•Contractual Point 2

"the powers of the federal government are enumerated; it can only operate in certain cases; it has legislative powers on defined and limited objects, beyond which it cannot extend its jurisdiction."  Virginia Ratification Debate James Madison

•Contractual Point 3

"That this Assembly… views the powers of the federal government, as resulting from the compact, to which the states are parties; as limited by the plain sense and intention of the instrument constituting the compact; as no further valid that they are authorized by the grants enumerated in that compact; and that in case of a deliberate, palpable, and dangerous exercise of other powers, not granted by the said compact, the states who are parties thereto, have the right, and are in duty bound, to interpose for arresting the progress of the evil, and for maintaining within their respective limits, the authorities, rights and liberties appertaining to them."  Virginia Resolution James Madison

•Contractual Point 4

"That the several States composing the United States of America, are not united on the principle of unlimited submission to their General Government; but that, by a compact under the style and title of a Constitution for the United States, and of amendments thereto, they constituted a General Government for special purposes… delegated to that government certain definite powers, reserving, each State to itself, the residuary mass of right to their own self-government; and that whensoever the General Government assumes undelegated powers, its acts are unauthoritative, void, and of no force;" Kentucky Resolution Thomas Jefferson

•Contractual Point 5

"This government, the offspring of our own choice, uninfluenced and unawed, adopted upon full investigation and mature deliberation, completely free in its principles, in the distribution of its powers, uniting security with energy, and containing within itself a provision for its own amendment, has a just claim to your confidence and your support. Respect for its authority, compliance with its laws, acquiescence in its measures, are duties enjoined by the fundamental maxims of true liberty. The basis of our political systems is the right of the people to make and to alter their constitutions of government. But the Constitution which at any time exists, till changed by an explicit and authentic act of the whole people, is sacredly obligatory upon all. The very idea of the power and the right of the people to establish government presupposes the duty of every individual to obey the established government." George Washington 1796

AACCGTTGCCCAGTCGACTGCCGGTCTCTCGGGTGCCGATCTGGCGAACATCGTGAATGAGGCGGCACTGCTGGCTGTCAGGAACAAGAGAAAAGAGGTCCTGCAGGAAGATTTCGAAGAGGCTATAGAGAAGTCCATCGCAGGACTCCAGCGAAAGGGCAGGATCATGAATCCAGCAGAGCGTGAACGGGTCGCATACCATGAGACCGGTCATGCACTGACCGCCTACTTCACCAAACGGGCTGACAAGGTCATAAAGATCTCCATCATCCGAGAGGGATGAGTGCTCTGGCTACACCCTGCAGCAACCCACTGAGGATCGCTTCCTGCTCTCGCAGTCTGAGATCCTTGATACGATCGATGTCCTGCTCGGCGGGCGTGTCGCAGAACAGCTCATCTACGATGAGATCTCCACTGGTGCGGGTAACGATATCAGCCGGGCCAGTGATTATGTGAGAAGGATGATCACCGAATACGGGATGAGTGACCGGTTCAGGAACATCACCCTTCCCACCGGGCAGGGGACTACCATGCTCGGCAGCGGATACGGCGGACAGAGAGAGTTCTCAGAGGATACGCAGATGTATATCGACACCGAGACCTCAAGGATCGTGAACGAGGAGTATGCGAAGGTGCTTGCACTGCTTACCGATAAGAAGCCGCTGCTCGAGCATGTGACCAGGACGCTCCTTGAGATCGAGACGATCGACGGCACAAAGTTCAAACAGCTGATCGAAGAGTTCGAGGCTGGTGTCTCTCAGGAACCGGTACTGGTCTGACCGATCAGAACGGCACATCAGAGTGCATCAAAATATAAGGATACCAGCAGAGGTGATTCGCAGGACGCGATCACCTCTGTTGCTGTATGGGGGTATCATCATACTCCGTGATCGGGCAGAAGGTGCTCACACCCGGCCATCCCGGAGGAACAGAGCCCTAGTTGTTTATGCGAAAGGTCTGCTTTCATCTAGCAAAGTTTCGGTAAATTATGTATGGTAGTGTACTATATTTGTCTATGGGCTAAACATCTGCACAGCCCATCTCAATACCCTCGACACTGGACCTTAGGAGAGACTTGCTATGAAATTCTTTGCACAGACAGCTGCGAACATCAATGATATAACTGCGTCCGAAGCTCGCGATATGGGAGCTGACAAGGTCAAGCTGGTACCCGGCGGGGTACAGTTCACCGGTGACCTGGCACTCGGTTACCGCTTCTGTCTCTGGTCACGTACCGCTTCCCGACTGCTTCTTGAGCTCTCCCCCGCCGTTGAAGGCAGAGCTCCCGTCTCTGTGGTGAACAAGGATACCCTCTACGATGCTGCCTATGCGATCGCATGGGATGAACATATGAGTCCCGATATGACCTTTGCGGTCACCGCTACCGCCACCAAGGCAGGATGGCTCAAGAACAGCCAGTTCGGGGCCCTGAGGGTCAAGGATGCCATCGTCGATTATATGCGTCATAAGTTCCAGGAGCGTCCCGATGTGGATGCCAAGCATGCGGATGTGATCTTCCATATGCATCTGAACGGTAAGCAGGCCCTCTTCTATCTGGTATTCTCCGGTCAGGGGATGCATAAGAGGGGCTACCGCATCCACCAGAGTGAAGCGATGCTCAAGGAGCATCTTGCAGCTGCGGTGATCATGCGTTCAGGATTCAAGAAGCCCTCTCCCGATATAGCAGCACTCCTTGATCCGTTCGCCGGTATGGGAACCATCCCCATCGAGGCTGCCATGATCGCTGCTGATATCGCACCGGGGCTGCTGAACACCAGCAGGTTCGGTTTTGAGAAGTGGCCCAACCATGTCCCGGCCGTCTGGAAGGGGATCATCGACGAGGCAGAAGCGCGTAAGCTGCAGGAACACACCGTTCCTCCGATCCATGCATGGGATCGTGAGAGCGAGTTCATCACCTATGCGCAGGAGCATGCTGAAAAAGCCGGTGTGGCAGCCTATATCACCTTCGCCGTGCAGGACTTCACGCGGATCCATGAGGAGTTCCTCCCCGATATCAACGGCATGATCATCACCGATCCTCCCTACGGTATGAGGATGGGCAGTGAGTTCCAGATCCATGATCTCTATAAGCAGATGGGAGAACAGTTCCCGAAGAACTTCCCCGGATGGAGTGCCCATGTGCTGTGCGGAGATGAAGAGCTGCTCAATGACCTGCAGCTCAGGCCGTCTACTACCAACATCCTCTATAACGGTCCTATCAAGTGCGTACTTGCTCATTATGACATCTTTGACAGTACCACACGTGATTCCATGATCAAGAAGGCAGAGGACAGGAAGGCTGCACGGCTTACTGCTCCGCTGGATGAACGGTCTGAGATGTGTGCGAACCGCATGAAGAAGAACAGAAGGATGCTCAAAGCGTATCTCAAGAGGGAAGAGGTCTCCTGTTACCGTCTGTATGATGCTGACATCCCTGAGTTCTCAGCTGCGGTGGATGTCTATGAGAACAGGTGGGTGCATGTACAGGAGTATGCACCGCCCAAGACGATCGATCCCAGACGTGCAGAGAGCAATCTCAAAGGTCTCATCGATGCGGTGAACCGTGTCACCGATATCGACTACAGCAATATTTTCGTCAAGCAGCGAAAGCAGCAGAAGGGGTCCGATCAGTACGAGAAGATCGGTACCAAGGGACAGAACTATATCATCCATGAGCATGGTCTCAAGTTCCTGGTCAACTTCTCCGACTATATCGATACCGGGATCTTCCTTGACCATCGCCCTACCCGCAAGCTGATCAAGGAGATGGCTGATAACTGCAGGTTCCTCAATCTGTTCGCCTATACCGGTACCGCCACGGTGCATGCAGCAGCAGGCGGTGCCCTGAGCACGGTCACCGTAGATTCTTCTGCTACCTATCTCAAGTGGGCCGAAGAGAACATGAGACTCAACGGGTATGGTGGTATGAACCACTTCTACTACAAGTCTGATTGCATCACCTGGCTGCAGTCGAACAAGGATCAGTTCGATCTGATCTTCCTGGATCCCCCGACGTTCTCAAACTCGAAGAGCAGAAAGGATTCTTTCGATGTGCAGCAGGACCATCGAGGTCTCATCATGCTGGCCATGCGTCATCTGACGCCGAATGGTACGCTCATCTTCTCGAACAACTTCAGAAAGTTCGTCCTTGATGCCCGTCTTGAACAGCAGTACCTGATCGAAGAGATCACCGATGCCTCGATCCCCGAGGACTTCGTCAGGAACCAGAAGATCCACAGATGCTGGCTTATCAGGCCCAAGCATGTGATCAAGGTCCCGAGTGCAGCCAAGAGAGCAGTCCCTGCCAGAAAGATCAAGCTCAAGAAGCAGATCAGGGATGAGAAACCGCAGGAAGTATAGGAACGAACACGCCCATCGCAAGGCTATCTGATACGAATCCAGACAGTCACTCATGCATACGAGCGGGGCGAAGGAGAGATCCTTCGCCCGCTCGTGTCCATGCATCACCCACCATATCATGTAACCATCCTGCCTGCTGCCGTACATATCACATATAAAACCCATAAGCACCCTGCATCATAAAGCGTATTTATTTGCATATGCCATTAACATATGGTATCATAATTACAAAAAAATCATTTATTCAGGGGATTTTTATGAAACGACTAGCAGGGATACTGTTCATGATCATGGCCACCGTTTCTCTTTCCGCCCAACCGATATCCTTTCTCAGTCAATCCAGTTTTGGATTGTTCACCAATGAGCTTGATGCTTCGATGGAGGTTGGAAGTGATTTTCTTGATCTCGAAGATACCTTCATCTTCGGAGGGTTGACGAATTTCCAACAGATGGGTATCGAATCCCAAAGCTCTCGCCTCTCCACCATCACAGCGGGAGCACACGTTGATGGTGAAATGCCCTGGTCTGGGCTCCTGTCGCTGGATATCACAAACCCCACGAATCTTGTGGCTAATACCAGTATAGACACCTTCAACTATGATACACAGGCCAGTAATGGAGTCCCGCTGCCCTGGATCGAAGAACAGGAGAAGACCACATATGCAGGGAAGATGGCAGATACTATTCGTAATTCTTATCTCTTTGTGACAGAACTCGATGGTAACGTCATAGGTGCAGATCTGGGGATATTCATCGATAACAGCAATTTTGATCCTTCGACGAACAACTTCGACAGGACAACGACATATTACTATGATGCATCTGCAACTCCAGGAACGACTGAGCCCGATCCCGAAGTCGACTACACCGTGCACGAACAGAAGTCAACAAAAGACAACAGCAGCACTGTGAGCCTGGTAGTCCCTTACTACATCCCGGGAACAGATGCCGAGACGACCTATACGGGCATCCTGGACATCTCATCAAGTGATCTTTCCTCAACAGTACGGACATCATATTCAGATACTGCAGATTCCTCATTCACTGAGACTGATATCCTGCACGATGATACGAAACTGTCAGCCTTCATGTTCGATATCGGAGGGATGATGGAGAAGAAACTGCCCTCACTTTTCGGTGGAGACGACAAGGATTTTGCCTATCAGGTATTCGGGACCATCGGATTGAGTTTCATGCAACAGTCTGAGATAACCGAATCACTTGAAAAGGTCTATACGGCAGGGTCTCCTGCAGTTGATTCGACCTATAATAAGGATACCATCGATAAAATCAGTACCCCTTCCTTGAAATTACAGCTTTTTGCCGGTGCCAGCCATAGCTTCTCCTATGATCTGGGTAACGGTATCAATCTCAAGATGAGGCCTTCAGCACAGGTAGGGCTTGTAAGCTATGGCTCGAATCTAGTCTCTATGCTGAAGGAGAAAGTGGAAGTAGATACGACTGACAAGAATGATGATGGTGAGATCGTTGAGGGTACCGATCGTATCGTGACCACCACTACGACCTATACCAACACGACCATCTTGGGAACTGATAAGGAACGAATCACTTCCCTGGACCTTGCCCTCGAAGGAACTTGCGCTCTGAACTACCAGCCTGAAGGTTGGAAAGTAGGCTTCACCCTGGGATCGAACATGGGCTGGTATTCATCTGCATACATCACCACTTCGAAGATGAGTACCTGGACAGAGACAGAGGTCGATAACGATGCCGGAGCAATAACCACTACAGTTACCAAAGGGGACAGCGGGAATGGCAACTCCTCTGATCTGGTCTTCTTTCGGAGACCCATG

•Contractual Point 6

"If, in the opinion of the people, the distribution or modification of the constitutional powers be in any particular wrong, let it be corrected by an amendment in the way which the Constitution designates. But let there be no change by usurpation; for though this, in one instance, may be the instrument of good, it is the customary weapon by which free governments are destroyed." George Washington 1796

•Contractual Point 7

"having maturely considered the answers of sundry states in the Union, to their resolutions passed at the last session, respecting certain unconstitutional laws of Congress, commonly called the alien and sedition laws… the legislatures of our sister states…all unauthorized acts done under colour of that instrument, is the rightful remedy: That this commonwealth does upon the most deliberate reconsideration declare, that the said alien and sedition laws, are in their opinion, palpable violations of the said constitution;"  Thomas Jefferson 1799

•Contractual Point 8

"seeing that such a power is not expressly given by the Constitution, and believing that it can not be deduced from any part of it without an inadmissible latitude of construction and a reliance on insufficient precedents; believing also that the permanent success of the Constitution depends on a definite partition of powers between the General and the State Governments, and that no adequate landmarks would be left by the constructive extension of the powers of Congress as proposed in the bill, I have no option but to withhold my signature from it, and to cherishing the hope that its beneficial objects may be attained by a resort for the necessary powers to the same wisdom and virtue in the nation which established the Constitution in its actual form and providently marked out in the instrument itself a safe and practicable mode of improving it as experience might suggest." James Madison 1817

This is the most powerful condemning document one can read that refutes Federal Supremacy and supports State Supremacy over all things not specifically delegated to the Federal government!

•Contractual Point 9

"Having at the commencement of my service in this high trust considered it a duty to express the opinion that the United States do not possess the power in question, and to suggest for the consideration of Congress the propriety of recommending to the States an amendment to the Constitution to vest the power in the United States." James Monroe 1822

•Contractual Point 10

"To avoid these evils it appears to me that the most safe, just, and federal disposition which could be made of the surplus revenue would be its apportionment among the several States according to their ratio of representation, and should this measure not be found warranted by the Constitution that it would be expedient to propose to the States an amendment authorizing it." Andrew Jackson 1830

•Contractual Point 11

Bill of Rights
included 12 Amendments in 1791
The 11th Amendment in 1795
The 12th Amendment in 1801
Amendments and the Article V process is the precedence or the established Standard under our Constitution!

More points to come...

Should the Republic Just Convene An Article V Convention - or - Convention of States

Ther arguement between the Conventionites and Anti-Conventionites is coming

What more do you need to get involoved?